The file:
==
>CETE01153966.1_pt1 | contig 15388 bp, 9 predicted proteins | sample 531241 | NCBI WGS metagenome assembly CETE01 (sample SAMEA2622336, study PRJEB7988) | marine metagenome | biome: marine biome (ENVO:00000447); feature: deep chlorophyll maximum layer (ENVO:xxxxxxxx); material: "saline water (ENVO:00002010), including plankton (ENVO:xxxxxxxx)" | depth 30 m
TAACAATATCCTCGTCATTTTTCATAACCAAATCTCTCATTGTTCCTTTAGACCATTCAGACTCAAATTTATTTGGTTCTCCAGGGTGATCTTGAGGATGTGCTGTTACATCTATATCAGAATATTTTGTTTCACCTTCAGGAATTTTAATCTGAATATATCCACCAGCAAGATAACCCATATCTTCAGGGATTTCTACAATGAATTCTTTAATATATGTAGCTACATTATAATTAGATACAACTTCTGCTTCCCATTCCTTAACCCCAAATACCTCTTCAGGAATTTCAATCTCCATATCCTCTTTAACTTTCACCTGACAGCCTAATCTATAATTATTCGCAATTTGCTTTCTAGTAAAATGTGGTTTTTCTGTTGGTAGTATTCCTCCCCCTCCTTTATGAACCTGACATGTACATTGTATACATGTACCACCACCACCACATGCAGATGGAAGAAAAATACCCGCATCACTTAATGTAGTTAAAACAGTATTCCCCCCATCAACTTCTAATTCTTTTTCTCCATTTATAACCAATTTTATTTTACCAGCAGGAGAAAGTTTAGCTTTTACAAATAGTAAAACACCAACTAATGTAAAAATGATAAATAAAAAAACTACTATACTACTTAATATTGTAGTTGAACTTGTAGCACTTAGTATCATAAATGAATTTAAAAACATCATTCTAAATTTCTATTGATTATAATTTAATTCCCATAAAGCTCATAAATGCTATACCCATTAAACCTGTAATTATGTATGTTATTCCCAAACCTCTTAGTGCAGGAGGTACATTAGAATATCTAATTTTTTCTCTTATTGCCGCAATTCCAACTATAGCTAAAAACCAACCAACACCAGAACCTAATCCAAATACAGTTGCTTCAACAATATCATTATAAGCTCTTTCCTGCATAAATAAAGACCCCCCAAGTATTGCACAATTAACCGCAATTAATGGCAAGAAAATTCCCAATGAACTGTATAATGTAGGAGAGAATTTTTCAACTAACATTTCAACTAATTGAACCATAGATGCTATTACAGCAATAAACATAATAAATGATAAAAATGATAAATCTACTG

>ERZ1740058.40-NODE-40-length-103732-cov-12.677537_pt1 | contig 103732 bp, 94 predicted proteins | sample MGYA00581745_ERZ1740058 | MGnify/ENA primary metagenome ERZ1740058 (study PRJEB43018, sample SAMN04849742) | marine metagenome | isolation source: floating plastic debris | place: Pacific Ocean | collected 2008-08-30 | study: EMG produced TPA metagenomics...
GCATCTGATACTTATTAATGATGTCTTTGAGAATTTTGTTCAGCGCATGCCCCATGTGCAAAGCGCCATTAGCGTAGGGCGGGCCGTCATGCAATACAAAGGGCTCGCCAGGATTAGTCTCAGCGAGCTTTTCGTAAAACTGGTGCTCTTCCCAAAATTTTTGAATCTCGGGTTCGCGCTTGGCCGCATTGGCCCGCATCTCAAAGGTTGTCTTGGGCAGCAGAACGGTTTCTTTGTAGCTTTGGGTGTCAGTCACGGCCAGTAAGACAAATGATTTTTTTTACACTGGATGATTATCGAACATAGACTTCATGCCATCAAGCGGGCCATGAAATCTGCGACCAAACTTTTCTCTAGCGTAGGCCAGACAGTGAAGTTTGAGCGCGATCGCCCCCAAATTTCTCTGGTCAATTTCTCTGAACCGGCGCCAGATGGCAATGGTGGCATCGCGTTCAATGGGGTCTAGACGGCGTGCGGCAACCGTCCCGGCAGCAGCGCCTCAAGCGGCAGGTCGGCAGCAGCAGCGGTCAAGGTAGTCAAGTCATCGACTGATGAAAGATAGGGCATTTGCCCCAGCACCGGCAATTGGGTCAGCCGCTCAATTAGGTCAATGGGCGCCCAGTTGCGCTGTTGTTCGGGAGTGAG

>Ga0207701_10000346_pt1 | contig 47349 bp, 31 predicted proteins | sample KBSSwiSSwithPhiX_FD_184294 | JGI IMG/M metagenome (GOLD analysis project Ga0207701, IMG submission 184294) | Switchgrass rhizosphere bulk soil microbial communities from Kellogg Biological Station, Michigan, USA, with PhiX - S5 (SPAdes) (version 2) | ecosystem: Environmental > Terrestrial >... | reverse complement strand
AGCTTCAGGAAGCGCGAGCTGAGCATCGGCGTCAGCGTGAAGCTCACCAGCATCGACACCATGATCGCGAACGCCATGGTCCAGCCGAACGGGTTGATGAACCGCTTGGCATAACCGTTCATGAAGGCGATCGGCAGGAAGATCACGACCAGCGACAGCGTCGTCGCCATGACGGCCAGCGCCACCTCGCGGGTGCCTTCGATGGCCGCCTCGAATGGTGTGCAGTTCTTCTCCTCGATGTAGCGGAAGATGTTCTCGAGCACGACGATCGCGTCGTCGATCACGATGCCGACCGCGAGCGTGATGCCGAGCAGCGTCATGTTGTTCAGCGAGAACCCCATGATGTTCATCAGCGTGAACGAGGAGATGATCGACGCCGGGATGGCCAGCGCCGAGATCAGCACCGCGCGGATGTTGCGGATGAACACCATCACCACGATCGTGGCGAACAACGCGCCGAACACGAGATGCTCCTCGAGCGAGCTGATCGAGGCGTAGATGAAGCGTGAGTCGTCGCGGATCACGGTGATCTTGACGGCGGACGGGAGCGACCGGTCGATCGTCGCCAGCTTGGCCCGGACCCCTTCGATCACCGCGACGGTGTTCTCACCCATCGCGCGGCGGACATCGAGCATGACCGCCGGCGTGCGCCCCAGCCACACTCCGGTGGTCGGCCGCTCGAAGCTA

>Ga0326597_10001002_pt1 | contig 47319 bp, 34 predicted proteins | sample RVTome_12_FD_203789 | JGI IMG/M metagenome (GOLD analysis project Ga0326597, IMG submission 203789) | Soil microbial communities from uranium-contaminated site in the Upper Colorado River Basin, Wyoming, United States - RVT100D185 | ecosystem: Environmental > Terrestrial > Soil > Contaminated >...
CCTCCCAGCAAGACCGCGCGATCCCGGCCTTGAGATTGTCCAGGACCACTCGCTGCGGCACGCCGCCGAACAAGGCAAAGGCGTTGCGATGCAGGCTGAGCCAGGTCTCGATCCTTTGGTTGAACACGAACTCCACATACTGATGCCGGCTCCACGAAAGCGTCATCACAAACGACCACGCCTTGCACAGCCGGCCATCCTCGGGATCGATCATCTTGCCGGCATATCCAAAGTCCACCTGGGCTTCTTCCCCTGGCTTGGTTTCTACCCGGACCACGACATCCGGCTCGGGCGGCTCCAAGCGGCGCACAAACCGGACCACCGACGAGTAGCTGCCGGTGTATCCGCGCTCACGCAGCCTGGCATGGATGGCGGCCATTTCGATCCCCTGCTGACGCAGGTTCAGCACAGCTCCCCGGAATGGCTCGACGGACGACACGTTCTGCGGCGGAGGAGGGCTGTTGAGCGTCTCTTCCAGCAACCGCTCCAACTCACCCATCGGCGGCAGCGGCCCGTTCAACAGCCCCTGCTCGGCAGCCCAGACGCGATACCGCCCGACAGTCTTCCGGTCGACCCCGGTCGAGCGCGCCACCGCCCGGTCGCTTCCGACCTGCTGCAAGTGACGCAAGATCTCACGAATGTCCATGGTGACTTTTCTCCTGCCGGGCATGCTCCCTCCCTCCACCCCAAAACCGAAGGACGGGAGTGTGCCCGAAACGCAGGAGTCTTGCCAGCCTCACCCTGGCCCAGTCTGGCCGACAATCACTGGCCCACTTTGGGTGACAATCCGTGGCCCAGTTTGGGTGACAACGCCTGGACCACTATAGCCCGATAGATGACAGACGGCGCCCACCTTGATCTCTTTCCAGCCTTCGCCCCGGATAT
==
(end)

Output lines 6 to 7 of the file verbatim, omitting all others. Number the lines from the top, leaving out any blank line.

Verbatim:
AGCTTCAGGAAGCGCGAGCTGAGCATCGGCGTCAGCGTGAAGCTCACCAGCATCGACACCATGATCGCGAACGCCATGGTCCAGCCGAACGGGTTGATGAACCGCTTGGCATAACCGTTCATGAAGGCGATCGGCAGGAAGATCACGACCAGCGACAGCGTCGTCGCCATGACGGCCAGCGCCACCTCGCGGGTGCCTTCGATGGCCGCCTCGAATGGTGTGCAGTTCTTCTCCTCGATGTAGCGGAAGATGTTCTCGAGCACGACGATCGCGTCGTCGATCACGATGCCGACCGCGAGCGTGATGCCGAGCAGCGTCATGTTGTTCAGCGAGAACCCCATGATGTTCATCAGCGTGAACGAGGAGATGATCGACGCCGGGATGGCCAGCGCCGAGATCAGCACCGCGCGGATGTTGCGGATGAACACCATCACCACGATCGTGGCGAACAACGCGCCGAACACGAGATGCTCCTCGAGCGAGCTGATCGAGGCGTAGATGAAGCGTGAGTCGTCGCGGATCACGGTGATCTTGACGGCGGACGGGAGCGACCGGTCGATCGTCGCCAGCTTGGCCCGGACCCCTTCGATCACCGCGACGGTGTTCTCACCCATCGCGCGGCGGACATCGAGCATGACCGCCGGCGTGCGCCCCAGCCACACTCCGGTGGTCGGCCGCTCGAAGCTA

>Ga0326597_10001002_pt1 | contig 47319 bp, 34 predicted proteins | sample RVTome_12_FD_203789 | JGI IMG/M metagenome (GOLD analysis project Ga0326597, IMG submission 203789) | Soil microbial communities from uranium-contaminated site in the Upper Colorado River Basin, Wyoming, United States - RVT100D185 | ecosystem: Environmental > Terrestrial > Soil > Contaminated >...